8. There is, I am sure, an art to critiquing which many critics haven’t learned…..from an established artist comes this post just a few days ago.
    https://playamart.wordpress.com/2016/07/07/timeout-for-art-showing-works-in-progress/ Also our harshest critic is usually ourselves. Mostly we don’t need someone to tell us what is wrong; we know that. What we are stuck with is how to make it right. So, in that sense ,we don’t need critics we need helpmates/good editors. You have a strong helpmate in your faith. 🙂

    1. Thank you for the excellent link, Gallivanta. I think waiting until I’ve got the first draft completed is the best time for me to invite critique; I learned that the hard way. Lisa is wise to suggest that for painters too. 🙂 Anne Lamott says in her book, Bird by Bird, to avoid “people who make you hold your breath”. Yup. But I love balanced critiques that make me recognize the need for changes and the glow of goodness that’s already present in my project.

  9. For the record, I LOVE this. What a precious, trusting heart you have. Loved the imagery of the straw and brick houses, too. This little piggy is encouraged to do the same. God bless you!

    1. Thanks for encouraging me and making me smile, Denise. 🙂 I suspect there are Big Bad Wolf moments in all areas of art that creatives need to wade their way through. Blessings on your weekend.

  10. Awww, Wendy. I can so relate to your post. 🙂 I had a judge from a contest rip certain aspect of my submission to shreds, and in the process, she shredded my heart for a time too. It is so difficult to take the “no’s,” the harsh words. The trick is to give ourselves a little time and distance from that first read of comments and then to ask God to show us what in their words will help us to write stronger.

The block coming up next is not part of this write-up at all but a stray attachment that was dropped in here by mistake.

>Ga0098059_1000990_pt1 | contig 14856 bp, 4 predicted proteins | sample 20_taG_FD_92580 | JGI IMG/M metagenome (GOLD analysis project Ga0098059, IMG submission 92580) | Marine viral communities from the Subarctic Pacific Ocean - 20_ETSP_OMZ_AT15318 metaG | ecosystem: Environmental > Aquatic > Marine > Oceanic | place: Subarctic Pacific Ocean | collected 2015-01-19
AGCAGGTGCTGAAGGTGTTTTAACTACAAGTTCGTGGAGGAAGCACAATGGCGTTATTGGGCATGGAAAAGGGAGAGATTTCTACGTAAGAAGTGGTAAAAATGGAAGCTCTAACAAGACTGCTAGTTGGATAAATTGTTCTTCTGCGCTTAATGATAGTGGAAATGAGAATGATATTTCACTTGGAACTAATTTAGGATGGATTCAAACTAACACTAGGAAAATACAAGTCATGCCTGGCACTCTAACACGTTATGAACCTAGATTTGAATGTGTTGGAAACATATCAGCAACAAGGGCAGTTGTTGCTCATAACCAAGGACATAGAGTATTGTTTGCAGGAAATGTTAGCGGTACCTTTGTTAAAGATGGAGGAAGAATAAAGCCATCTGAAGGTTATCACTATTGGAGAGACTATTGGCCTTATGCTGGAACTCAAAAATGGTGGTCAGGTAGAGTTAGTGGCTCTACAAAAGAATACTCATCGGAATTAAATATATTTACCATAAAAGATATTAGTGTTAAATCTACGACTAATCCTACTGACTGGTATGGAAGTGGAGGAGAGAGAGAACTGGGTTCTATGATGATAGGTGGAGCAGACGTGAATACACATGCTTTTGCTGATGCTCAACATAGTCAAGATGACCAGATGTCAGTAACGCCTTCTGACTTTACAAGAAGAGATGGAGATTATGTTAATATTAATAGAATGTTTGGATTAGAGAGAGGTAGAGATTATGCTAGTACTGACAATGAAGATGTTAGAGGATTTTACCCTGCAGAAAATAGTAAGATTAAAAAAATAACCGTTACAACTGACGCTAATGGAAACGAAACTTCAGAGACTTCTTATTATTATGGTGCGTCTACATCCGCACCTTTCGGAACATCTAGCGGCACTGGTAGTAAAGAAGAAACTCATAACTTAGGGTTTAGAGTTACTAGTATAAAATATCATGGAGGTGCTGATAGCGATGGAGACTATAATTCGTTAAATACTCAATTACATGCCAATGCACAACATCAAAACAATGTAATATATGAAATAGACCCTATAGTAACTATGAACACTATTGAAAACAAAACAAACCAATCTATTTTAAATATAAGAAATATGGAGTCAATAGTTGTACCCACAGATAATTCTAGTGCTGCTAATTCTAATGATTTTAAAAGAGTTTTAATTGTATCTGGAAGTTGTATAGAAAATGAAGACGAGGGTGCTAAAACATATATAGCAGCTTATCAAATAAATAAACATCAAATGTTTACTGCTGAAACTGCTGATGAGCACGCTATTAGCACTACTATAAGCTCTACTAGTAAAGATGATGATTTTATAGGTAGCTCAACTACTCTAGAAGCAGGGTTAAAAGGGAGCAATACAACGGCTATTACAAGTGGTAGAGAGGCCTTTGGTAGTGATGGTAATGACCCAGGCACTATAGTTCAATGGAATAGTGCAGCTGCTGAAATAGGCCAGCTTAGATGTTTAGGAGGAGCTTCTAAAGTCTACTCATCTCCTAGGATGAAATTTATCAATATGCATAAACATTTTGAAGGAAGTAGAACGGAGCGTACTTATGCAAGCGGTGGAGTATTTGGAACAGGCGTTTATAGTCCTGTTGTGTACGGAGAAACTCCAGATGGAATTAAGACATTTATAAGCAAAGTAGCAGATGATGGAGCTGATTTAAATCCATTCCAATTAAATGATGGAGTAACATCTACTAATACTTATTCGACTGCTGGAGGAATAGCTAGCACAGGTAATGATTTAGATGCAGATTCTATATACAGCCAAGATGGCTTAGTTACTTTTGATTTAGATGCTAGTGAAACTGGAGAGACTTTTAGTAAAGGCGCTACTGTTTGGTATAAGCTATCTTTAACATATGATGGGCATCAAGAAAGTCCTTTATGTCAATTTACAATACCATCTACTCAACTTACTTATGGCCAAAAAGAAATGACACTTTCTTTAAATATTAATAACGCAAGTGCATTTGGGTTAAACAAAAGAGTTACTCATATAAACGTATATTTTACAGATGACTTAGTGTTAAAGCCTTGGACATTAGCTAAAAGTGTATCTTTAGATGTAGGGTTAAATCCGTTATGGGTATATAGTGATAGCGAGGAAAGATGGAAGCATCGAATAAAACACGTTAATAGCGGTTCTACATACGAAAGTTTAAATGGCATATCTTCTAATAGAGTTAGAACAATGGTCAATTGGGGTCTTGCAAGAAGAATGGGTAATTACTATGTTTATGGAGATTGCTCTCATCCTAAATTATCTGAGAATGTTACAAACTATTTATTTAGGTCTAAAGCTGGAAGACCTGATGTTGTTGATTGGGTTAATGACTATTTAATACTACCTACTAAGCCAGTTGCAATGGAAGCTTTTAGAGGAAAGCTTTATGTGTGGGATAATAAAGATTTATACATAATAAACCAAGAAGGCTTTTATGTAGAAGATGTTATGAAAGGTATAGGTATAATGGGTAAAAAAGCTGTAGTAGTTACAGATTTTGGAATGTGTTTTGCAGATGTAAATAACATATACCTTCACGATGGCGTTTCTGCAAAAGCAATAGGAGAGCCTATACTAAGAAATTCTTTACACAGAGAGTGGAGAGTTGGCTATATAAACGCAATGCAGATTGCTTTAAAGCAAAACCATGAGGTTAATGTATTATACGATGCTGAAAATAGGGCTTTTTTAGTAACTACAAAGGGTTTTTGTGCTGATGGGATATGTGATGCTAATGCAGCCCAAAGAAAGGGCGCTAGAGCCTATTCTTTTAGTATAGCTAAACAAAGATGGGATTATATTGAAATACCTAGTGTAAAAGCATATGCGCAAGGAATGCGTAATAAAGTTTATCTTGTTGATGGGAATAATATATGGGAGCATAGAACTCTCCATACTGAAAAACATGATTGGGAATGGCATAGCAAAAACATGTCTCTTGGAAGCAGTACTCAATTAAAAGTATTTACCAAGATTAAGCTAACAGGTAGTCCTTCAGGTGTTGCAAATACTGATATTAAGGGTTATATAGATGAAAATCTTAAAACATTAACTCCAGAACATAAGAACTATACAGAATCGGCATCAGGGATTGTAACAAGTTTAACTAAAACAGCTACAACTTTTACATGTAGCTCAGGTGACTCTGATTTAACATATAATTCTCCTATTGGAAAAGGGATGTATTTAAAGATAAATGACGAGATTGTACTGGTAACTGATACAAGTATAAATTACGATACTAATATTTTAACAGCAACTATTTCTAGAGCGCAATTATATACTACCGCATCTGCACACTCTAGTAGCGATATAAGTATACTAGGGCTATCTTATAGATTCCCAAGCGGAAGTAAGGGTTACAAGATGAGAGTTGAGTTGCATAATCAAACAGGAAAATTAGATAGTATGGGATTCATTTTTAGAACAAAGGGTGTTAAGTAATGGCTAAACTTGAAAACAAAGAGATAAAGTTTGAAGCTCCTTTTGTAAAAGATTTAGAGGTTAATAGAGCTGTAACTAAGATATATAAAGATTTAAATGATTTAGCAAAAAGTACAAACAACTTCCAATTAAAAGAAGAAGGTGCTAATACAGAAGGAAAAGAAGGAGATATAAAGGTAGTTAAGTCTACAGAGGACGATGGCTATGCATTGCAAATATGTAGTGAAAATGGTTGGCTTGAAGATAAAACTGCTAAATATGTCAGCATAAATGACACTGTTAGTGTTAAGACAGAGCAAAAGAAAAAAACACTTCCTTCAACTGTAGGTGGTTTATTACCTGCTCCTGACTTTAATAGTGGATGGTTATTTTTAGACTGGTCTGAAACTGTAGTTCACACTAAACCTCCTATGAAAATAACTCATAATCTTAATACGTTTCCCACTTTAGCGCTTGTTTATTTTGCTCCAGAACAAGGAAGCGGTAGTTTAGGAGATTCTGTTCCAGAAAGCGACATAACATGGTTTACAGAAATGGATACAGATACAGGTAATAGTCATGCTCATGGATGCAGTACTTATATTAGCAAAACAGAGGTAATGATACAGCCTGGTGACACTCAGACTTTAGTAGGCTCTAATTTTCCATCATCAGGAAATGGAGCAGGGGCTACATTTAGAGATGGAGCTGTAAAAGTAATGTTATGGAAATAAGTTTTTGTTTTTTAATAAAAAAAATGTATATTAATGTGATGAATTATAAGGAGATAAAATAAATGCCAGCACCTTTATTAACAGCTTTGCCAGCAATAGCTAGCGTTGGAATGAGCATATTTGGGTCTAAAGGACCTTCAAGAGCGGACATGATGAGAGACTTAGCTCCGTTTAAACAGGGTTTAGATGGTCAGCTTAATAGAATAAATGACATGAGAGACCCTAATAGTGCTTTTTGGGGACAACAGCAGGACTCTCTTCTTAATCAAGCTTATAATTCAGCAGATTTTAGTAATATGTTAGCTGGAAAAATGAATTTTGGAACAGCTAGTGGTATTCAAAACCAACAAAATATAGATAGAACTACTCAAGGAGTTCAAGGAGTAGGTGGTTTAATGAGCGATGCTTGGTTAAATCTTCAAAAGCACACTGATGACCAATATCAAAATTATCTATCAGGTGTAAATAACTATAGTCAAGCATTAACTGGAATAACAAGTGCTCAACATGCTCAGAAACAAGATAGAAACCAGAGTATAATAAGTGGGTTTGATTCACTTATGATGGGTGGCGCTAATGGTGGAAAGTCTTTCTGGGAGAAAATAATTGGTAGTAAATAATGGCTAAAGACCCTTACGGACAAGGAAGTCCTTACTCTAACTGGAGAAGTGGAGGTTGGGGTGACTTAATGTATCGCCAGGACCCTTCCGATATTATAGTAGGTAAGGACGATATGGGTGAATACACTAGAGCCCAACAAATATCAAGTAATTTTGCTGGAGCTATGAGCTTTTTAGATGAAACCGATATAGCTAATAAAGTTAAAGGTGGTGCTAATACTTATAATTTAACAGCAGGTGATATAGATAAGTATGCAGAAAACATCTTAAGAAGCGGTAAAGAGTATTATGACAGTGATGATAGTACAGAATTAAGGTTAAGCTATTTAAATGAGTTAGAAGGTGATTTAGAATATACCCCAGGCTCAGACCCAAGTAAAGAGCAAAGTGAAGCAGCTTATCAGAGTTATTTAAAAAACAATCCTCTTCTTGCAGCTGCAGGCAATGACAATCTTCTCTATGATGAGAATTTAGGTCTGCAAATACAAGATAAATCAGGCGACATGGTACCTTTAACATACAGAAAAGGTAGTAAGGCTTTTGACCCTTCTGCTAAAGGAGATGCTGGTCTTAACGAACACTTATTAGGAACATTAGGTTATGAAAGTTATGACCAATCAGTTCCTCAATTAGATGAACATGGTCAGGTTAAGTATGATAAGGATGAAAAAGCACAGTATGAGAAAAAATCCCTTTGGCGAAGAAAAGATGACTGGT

Good for you for writing a thank you note. That is grace lived out. And that is humility before God, which He honors.

    I’m so glad you’re back at it, and opening yourself up for opportunities to grow as a person and in your writing.

    Blessings, my friend!

    1. Time and distance heals all writerly wounds; that’s for sure, Jeanne. And our battle scars show we’re real writers because we didn’t leave our work hiding in a drawer before or after a critique. 🙂 It’s important for us to hear what we did right too so we can continue doing it while we correct the remainder of our work. I plan to spin gold from my critiques. I know you will too, dear friend.